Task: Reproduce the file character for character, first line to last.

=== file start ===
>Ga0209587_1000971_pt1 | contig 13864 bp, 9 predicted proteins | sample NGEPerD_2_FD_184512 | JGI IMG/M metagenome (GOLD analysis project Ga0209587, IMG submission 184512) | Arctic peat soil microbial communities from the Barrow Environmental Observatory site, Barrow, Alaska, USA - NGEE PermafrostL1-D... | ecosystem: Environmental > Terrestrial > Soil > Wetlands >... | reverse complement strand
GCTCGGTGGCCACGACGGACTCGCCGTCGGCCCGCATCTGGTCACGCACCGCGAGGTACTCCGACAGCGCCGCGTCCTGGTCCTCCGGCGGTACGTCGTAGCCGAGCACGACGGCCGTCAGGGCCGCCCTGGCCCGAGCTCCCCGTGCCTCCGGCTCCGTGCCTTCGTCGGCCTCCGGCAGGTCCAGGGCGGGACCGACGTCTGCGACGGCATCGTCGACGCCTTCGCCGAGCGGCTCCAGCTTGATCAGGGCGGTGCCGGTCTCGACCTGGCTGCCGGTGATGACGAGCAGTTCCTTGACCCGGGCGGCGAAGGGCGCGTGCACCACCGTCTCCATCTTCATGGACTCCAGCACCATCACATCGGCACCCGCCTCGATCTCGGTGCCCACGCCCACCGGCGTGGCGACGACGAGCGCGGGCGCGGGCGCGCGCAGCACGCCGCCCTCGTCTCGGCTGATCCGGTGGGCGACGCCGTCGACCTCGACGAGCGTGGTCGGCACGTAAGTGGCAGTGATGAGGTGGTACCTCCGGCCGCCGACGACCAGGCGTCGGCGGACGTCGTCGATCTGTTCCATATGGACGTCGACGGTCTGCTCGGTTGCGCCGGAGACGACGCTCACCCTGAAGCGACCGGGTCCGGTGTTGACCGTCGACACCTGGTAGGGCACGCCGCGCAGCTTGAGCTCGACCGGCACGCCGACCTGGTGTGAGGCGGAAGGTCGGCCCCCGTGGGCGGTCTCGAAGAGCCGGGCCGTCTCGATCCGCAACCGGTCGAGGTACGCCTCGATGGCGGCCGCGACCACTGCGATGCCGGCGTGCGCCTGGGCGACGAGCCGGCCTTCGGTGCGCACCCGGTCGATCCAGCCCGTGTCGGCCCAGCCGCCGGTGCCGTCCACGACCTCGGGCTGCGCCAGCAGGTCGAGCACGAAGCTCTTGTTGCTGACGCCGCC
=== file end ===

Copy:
>Ga0209587_1000971_pt1 | contig 13864 bp, 9 predicted proteins | sample NGEPerD_2_FD_184512 | JGI IMG/M metagenome (GOLD analysis project Ga0209587, IMG submission 184512) | Arctic peat soil microbial communities from the Barrow Environmental Observatory site, Barrow, Alaska, USA - NGEE PermafrostL1-D... | ecosystem: Environmental > Terrestrial > Soil > Wetlands >... | reverse complement strand
GCTCGGTGGCCACGACGGACTCGCCGTCGGCCCGCATCTGGTCACGCACCGCGAGGTACTCCGACAGCGCCGCGTCCTGGTCCTCCGGCGGTACGTCGTAGCCGAGCACGACGGCCGTCAGGGCCGCCCTGGCCCGAGCTCCCCGTGCCTCCGGCTCCGTGCCTTCGTCGGCCTCCGGCAGGTCCAGGGCGGGACCGACGTCTGCGACGGCATCGTCGACGCCTTCGCCGAGCGGCTCCAGCTTGATCAGGGCGGTGCCGGTCTCGACCTGGCTGCCGGTGATGACGAGCAGTTCCTTGACCCGGGCGGCGAAGGGCGCGTGCACCACCGTCTCCATCTTCATGGACTCCAGCACCATCACATCGGCACCCGCCTCGATCTCGGTGCCCACGCCCACCGGCGTGGCGACGACGAGCGCGGGCGCGGGCGCGCGCAGCACGCCGCCCTCGTCTCGGCTGATCCGGTGGGCGACGCCGTCGACCTCGACGAGCGTGGTCGGCACGTAAGTGGCAGTGATGAGGTGGTACCTCCGGCCGCCGACGACCAGGCGTCGGCGGACGTCGTCGATCTGTTCCATATGGACGTCGACGGTCTGCTCGGTTGCGCCGGAGACGACGCTCACCCTGAAGCGACCGGGTCCGGTGTTGACCGTCGACACCTGGTAGGGCACGCCGCGCAGCTTGAGCTCGACCGGCACGCCGACCTGGTGTGAGGCGGAAGGTCGGCCCCCGTGGGCGGTCTCGAAGAGCCGGGCCGTCTCGATCCGCAACCGGTCGAGGTACGCCTCGATGGCGGCCGCGACCACTGCGATGCCGGCGTGCGCCTGGGCGACGAGCCGGCCTTCGGTGCGCACCCGGTCGATCCAGCCCGTGTCGGCCCAGCCGCCGGTGCCGTCCACGACCTCGGGCTGCGCCAGCAGGTCGAGCACGAAGCTCTTGTTGCTGACGCCGCC